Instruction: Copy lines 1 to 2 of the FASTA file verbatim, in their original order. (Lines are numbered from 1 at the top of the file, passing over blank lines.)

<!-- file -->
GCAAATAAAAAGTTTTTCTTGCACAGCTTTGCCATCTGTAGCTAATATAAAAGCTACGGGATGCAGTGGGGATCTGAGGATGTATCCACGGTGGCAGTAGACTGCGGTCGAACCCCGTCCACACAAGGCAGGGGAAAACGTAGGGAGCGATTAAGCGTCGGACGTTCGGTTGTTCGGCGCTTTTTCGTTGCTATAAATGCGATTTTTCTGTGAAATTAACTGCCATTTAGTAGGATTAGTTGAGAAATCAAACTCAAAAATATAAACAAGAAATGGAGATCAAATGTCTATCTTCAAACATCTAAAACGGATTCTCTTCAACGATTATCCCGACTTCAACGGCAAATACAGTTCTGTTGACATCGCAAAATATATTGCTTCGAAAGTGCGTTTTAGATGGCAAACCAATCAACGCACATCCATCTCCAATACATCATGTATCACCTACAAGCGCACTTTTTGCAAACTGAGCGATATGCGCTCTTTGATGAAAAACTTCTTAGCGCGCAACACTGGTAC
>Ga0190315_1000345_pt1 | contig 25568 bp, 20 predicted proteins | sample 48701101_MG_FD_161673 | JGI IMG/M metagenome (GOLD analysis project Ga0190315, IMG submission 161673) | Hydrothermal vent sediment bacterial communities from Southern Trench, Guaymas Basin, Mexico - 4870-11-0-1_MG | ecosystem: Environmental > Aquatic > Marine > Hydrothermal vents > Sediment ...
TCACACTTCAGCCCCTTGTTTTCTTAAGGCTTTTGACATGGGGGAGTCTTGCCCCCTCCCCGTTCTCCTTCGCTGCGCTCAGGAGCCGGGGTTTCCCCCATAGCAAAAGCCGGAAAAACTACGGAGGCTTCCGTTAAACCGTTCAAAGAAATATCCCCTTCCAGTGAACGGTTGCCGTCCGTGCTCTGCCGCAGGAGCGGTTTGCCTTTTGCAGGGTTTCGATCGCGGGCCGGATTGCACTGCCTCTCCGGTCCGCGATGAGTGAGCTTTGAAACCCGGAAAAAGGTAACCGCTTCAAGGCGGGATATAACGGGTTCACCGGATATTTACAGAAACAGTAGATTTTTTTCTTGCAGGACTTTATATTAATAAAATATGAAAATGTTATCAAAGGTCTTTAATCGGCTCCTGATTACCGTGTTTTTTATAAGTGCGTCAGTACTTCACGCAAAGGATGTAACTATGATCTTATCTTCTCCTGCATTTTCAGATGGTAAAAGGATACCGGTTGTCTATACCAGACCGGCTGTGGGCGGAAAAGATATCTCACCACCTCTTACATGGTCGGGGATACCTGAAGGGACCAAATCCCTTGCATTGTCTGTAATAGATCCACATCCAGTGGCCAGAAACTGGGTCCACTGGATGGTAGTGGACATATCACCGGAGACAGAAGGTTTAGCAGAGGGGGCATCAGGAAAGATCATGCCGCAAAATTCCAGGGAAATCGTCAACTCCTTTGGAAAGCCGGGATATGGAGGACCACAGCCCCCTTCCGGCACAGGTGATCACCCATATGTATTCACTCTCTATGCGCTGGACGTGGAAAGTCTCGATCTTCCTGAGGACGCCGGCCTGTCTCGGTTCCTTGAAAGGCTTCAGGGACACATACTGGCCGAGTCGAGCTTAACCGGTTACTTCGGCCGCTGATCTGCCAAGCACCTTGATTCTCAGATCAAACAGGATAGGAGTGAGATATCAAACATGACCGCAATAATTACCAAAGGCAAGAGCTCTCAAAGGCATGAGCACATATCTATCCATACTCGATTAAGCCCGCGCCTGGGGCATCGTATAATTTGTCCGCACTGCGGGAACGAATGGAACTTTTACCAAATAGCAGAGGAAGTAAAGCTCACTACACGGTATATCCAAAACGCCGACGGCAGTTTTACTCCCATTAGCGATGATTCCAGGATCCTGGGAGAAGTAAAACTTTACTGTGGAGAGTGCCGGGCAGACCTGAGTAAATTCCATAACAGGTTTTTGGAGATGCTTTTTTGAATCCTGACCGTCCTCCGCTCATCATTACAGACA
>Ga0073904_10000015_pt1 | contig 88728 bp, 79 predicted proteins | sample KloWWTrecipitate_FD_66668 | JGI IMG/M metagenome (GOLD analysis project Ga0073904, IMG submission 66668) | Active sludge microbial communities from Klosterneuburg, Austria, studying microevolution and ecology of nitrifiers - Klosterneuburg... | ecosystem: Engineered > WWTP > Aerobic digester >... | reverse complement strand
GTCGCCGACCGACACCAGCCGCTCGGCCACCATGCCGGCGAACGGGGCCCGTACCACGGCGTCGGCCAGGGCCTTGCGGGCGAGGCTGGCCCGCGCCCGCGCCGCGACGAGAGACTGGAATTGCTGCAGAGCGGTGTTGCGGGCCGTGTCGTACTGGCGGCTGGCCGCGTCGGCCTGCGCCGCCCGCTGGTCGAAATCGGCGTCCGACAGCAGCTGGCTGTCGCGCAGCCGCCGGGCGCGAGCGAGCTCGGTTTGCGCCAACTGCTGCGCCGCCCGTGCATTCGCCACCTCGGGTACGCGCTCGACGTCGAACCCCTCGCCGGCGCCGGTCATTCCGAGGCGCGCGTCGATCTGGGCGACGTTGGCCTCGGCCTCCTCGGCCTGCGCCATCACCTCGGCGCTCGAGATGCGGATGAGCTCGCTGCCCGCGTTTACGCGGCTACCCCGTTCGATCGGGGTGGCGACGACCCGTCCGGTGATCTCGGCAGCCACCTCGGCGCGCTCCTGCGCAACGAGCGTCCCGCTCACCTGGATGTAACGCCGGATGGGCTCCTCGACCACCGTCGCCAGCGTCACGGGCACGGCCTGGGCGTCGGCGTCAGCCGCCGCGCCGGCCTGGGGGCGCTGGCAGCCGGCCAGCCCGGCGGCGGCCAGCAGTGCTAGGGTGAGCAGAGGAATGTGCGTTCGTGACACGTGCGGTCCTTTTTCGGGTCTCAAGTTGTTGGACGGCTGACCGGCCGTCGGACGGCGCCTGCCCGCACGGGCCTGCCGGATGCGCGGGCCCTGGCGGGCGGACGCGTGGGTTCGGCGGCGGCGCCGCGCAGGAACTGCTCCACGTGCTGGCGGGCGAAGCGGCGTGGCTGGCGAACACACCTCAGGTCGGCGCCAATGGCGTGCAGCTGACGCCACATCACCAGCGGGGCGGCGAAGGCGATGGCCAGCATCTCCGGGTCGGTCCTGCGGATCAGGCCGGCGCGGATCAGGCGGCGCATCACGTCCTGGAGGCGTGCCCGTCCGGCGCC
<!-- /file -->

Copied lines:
GCAAATAAAAAGTTTTTCTTGCACAGCTTTGCCATCTGTAGCTAATATAAAAGCTACGGGATGCAGTGGGGATCTGAGGATGTATCCACGGTGGCAGTAGACTGCGGTCGAACCCCGTCCACACAAGGCAGGGGAAAACGTAGGGAGCGATTAAGCGTCGGACGTTCGGTTGTTCGGCGCTTTTTCGTTGCTATAAATGCGATTTTTCTGTGAAATTAACTGCCATTTAGTAGGATTAGTTGAGAAATCAAACTCAAAAATATAAACAAGAAATGGAGATCAAATGTCTATCTTCAAACATCTAAAACGGATTCTCTTCAACGATTATCCCGACTTCAACGGCAAATACAGTTCTGTTGACATCGCAAAATATATTGCTTCGAAAGTGCGTTTTAGATGGCAAACCAATCAACGCACATCCATCTCCAATACATCATGTATCACCTACAAGCGCACTTTTTGCAAACTGAGCGATATGCGCTCTTTGATGAAAAACTTCTTAGCGCGCAACACTGGTAC
>Ga0190315_1000345_pt1 | contig 25568 bp, 20 predicted proteins | sample 48701101_MG_FD_161673 | JGI IMG/M metagenome (GOLD analysis project Ga0190315, IMG submission 161673) | Hydrothermal vent sediment bacterial communities from Southern Trench, Guaymas Basin, Mexico - 4870-11-0-1_MG | ecosystem: Environmental > Aquatic > Marine > Hydrothermal vents > Sediment ...